NPR

Honeybees Help Farmers, But They Don't Help The Environment

Maybe honeybees get too much attention. They are agricultural animals, like sheep or cattle, and they sometimes make life harder for wild bees. In fact, the bees in true peril are the wild ones.
Wild bees impaled on pins in Nigel Raine's laboratory at the University of Guelph, in Canada. Farmed honeybees can compete with wild bees for food, making it harder for wild species to survive. Source: Dan Charles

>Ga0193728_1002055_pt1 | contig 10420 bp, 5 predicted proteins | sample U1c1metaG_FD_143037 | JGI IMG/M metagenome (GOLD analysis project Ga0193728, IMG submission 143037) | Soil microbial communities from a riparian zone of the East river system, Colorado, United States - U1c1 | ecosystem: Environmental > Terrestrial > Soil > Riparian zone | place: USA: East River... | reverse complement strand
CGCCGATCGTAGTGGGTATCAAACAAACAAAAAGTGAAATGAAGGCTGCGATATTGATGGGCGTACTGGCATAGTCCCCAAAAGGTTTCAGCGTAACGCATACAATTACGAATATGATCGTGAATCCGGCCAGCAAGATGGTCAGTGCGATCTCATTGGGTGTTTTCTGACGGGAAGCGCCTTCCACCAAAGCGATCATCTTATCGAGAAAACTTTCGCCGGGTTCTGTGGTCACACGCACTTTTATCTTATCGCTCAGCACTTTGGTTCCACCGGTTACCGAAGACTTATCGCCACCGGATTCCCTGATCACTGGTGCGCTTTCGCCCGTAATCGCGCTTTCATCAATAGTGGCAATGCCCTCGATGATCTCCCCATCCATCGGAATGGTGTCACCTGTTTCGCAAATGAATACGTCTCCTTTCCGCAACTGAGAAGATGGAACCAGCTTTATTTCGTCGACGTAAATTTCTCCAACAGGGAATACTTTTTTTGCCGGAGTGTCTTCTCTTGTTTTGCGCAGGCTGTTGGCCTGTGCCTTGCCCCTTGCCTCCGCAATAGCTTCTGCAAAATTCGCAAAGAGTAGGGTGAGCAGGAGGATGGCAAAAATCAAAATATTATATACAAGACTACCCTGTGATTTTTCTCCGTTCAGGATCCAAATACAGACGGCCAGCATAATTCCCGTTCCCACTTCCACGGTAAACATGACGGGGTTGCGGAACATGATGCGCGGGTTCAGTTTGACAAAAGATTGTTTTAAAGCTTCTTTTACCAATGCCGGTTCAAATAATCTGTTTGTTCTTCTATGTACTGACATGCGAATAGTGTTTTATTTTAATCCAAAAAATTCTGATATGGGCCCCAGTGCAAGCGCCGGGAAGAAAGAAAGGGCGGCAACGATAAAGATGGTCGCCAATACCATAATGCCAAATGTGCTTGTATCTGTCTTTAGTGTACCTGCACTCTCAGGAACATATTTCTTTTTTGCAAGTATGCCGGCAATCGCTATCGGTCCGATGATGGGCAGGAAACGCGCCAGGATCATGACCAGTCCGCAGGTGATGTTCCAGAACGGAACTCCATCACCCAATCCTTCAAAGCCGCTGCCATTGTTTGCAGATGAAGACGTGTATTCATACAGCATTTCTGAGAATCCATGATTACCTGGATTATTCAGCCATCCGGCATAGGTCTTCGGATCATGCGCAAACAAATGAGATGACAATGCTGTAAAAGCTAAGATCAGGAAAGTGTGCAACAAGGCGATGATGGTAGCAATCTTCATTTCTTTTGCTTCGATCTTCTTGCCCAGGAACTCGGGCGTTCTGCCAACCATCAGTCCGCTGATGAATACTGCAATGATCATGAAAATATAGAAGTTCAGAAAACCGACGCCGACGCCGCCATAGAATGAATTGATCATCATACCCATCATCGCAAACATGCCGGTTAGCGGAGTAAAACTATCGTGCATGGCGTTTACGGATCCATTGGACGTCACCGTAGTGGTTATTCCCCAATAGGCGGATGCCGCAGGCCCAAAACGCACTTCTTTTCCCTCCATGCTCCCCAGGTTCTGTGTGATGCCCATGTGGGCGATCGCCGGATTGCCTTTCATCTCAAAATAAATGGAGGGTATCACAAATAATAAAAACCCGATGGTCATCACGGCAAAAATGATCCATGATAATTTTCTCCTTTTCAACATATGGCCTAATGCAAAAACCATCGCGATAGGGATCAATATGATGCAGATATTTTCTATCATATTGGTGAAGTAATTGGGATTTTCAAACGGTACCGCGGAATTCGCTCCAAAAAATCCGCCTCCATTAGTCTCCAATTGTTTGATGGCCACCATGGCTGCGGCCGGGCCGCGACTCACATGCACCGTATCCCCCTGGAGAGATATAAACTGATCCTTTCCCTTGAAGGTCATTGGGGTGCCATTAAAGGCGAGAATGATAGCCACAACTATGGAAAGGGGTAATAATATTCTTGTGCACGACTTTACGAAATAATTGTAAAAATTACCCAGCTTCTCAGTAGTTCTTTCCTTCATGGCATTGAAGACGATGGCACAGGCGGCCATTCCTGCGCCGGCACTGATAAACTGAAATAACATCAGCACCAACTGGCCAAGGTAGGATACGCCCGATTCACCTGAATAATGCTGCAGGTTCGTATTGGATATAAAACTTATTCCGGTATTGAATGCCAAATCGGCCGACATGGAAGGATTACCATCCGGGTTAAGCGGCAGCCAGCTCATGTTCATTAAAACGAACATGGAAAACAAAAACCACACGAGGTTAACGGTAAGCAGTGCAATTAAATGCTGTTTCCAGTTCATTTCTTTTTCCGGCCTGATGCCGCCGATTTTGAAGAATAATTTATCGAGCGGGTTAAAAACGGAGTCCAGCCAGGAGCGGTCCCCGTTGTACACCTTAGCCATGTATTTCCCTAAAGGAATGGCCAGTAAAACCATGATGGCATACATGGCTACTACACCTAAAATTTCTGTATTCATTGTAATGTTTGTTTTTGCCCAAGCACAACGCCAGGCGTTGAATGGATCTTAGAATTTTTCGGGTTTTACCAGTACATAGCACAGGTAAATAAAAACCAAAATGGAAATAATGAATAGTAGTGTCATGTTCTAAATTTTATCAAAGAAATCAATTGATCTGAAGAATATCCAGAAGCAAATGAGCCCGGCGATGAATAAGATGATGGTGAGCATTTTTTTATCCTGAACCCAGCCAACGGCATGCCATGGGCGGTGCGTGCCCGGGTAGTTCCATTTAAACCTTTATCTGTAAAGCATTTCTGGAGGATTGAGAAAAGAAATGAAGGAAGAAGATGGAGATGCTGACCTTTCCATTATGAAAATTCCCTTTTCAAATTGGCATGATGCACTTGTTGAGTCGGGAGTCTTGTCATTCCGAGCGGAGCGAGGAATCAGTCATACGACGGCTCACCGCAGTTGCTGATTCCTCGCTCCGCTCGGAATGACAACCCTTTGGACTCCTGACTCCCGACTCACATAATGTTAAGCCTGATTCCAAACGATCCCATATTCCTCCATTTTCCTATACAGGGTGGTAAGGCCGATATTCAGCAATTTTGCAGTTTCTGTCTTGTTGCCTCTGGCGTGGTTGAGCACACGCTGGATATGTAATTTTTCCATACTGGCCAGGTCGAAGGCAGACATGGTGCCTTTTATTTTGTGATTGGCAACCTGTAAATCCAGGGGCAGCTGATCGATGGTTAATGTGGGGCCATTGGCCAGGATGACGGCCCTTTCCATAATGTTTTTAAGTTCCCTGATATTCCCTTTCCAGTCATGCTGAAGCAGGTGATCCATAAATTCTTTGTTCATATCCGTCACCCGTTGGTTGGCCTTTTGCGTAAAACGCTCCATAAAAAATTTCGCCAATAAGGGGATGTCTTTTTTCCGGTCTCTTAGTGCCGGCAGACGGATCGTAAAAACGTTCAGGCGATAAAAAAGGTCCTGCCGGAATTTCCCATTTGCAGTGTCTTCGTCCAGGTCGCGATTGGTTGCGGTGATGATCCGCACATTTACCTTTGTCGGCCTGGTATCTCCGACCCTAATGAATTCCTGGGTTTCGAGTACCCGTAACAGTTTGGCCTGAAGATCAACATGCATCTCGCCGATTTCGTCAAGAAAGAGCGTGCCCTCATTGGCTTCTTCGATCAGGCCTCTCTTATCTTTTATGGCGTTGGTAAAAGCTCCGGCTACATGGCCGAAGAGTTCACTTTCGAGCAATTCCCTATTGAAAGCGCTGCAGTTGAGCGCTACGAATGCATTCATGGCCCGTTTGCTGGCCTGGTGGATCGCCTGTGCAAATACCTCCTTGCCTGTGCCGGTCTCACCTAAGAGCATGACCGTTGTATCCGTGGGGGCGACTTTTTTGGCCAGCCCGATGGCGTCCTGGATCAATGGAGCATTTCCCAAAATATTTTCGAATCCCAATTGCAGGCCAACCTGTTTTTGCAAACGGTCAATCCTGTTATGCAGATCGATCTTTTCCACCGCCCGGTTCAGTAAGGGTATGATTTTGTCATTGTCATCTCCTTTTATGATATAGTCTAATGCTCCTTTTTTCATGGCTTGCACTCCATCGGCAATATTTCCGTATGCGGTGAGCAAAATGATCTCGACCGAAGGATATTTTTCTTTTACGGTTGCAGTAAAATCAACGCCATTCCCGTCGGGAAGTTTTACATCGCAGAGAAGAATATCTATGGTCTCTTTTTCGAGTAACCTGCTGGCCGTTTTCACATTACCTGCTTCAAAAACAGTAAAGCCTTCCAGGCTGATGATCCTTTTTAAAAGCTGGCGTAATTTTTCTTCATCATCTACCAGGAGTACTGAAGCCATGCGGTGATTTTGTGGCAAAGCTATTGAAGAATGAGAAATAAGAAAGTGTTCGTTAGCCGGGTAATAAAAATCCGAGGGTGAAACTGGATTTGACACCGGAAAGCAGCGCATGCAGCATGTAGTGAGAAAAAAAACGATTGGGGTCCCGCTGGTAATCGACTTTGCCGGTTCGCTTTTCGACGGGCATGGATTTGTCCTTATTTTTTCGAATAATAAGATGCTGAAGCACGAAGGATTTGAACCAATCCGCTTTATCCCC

Honeybees are amazing and adorable, and they suffer when people spray pesticides or mow down wildflowers. We've heard plenty, in recent years, about collapsing bee colonies.

So Jonas Geldmann, at the University of Cambridge, says he understands how the honeybee became a symbol of environmental conservation.

But he still doesn't like "Lots of conservation organizations are promoting local honey, and even promoting sponsorships of honeybees and that kind of stuff, and that increasingly annoyed me," he says.

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